Through Kim’s statement “North Korea has expressed its position to continue developing weapons capabilities and launching missiles if the Biden administration makes no progress in U.S.-North Korea relations,” Kim Young-jun, a professor at Korea National Defense University and a member of the National Security Advisory Board for the Presidential Blue House, told The Diplomat.

The professor also said that North Korea will not take a passive approach toward U.S.-North Korea relations under the Biden administration. The latest statement was meant to pressure Seoul to move closer to the North’s preferred approach.

“If North Korea tests nuclear weapons or launches long-range intercontinental ballistic missiles in the future, it can be a signal that Pyongyang has given up on talking with Washington,” Kim said.

The National Intelligence Service (NIS) told the National Assembly’s Intelligence Committee on March 29 that the short-range ballistic missiles launched by North Korea on March 25 could be equipped with small nuclear weapons.

The NIS explained at a plenary session of the National Assembly’s Intelligence Committee that small nuclear weapons could theoretically be loaded onto the type of missiles test fired by North Korea, known as the KN-23. It is the first time that authorities have mentioned the possibility of a “tactical nuclear weapon” for a missile tested by North Korea.

Experts say that KN-23 is not easy to track because it has a “pull-up” maneuver that descends from its peak altitude to avoid the South Korea-U.S. interceptor network. After pulling up, the missile flies horizontally at a lower altitude before rising. North Korea said a “pull-up” maneuver was made in its missile launch on March 26. It is believed that Seoul and Washington failed to fully track the missile’s path amid its anomalous flight pattern. If the missile flew 600 kilometers as North Korea claimed, the entire territory of the South would be within striking range.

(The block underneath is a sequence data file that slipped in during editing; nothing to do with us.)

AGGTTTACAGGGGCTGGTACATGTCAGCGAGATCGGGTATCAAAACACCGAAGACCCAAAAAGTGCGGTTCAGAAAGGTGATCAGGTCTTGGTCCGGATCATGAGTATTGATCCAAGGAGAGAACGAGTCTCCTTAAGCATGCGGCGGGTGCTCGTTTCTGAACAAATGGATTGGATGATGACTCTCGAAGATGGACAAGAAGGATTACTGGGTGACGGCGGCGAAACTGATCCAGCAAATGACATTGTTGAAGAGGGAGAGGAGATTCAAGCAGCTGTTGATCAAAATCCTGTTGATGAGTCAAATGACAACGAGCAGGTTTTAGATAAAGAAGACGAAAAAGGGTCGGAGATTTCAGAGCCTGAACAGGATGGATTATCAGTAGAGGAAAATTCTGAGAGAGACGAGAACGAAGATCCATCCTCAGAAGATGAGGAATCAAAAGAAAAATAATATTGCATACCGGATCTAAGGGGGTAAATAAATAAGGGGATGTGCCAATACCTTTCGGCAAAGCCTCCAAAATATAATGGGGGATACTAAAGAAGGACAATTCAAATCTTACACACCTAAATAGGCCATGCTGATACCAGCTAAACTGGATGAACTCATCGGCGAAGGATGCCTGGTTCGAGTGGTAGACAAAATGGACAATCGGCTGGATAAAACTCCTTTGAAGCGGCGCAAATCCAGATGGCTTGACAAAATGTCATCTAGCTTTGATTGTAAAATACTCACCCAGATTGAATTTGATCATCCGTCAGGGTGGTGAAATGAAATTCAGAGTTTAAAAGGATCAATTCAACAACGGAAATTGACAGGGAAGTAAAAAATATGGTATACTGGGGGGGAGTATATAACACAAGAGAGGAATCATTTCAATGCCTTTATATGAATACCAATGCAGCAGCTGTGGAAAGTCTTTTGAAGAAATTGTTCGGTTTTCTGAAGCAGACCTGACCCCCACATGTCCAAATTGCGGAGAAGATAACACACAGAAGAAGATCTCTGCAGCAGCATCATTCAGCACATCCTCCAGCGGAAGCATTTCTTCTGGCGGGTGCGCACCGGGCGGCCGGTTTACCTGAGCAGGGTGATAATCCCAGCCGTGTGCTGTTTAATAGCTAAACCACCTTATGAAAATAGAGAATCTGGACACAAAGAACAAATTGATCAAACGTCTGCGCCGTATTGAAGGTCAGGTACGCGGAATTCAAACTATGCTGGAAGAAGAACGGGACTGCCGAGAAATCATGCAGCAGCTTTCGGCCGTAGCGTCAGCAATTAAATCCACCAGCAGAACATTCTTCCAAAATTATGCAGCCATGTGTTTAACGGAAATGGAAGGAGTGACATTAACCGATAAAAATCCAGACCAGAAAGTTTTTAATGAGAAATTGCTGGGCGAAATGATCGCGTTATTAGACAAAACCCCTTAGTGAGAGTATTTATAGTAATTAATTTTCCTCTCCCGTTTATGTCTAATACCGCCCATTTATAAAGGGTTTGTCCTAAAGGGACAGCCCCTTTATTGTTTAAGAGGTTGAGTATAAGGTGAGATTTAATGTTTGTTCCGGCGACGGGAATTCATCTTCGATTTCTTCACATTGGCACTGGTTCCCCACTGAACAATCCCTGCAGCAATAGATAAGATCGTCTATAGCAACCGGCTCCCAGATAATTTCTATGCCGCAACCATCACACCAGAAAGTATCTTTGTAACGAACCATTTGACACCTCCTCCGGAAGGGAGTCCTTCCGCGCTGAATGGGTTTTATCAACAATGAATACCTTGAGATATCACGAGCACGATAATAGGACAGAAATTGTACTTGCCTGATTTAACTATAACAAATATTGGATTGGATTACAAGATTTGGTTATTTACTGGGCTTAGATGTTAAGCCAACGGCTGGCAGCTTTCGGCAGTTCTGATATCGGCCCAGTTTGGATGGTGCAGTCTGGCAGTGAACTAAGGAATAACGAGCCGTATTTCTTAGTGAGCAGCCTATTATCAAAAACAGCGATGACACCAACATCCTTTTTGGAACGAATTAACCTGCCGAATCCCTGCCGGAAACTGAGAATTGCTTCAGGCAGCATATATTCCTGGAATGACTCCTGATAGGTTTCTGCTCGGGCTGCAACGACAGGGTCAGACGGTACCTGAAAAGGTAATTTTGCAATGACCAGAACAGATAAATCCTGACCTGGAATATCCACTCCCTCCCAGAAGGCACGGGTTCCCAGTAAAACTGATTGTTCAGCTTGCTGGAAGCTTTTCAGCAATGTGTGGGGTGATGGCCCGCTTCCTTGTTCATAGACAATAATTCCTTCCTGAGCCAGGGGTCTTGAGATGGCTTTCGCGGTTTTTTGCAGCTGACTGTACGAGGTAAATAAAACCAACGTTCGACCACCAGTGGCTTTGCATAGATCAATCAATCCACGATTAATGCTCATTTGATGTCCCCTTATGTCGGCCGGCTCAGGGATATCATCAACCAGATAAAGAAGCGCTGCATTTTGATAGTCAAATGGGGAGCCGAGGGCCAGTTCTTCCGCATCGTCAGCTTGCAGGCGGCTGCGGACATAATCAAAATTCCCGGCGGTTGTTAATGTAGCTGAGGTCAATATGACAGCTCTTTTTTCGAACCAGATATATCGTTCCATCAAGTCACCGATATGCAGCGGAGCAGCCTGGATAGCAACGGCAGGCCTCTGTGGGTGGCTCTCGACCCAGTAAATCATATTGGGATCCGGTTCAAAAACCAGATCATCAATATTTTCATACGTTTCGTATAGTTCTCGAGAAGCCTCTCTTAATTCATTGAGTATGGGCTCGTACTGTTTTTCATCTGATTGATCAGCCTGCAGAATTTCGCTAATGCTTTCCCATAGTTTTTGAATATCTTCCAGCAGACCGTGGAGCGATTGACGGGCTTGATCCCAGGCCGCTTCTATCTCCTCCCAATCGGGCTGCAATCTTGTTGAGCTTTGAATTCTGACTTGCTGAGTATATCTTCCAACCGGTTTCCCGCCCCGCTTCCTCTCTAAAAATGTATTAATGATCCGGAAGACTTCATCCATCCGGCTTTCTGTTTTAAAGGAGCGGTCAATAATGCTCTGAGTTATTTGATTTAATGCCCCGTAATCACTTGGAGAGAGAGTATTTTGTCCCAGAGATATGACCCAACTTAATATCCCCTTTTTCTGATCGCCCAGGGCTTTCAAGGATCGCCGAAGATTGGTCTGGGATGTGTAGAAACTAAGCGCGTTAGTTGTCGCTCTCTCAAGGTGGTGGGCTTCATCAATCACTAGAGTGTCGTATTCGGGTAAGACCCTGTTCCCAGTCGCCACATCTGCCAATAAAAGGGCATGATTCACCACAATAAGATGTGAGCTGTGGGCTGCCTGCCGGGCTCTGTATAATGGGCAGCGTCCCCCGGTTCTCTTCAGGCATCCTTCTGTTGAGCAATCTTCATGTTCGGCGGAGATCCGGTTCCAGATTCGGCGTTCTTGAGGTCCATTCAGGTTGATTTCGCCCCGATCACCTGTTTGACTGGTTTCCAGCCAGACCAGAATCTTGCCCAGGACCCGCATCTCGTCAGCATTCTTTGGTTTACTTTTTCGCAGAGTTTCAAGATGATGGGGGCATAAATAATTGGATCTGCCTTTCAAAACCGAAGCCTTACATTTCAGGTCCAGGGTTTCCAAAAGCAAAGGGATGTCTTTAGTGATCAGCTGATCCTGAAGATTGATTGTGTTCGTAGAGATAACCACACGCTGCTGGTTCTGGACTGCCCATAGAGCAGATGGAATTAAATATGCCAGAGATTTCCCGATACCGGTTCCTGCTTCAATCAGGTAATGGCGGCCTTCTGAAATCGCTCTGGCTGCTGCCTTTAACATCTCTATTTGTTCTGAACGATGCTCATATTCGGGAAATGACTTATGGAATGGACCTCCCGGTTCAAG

White House Spokesperson Jen Psaki said in a briefing on March 29 that Biden currently has no intention to seek another sit-down with Kim Jong Un, signaling a different approach from former President Donald Trump. The Biden administration wants to reach agreement between working-level officials before moving to high-level diplomacy.

In 2018, Trump became the first sitting U.S. president to meet with the North Korean leader in person. Many South Koreans were highly supportive of the effort, but the hopes were blighted after Trump left the 2019 Hanoi Summit without reaching any agreement.

The failure at the Hanoi Summit put up huge barriers for both Washington and Pyongyang to resume dialogue. North Korea has already made clear that it will return to the negotiating table only if the United States lifts the devastating economic sanctions. However, the Biden administration – which is currently finalizing a policy review on North Korea – says that the dialogue can only take place if the North actually takes productive moves toward its complete denuclearization.

In other words, the two countries are confronting each other with contradictory unilateral demands.

“The Biden administration will continue implementing existing sanctions regardless of the recent ballistic missile test,” Clint Work, a fellow at the Stimson Center, told The Diplomat. Work added that it is difficult for Biden to think “outside of the box” about North Korea, particularly as it is just one of among many different foreign affairs issues facing his administration.

The barriers to progress are “higher than before as the United States and North Korea failed to reach an agreement in Hanoi” Work said, and there’s currently little space to devote more attention to the matter.

Some South Korean hawks have demanded that Seoul improve its military ability by weaponizing advanced missiles, or even pursuing its own nuclear weapons to directly counter the North. But Work said there is no viable military approach to solve the problem.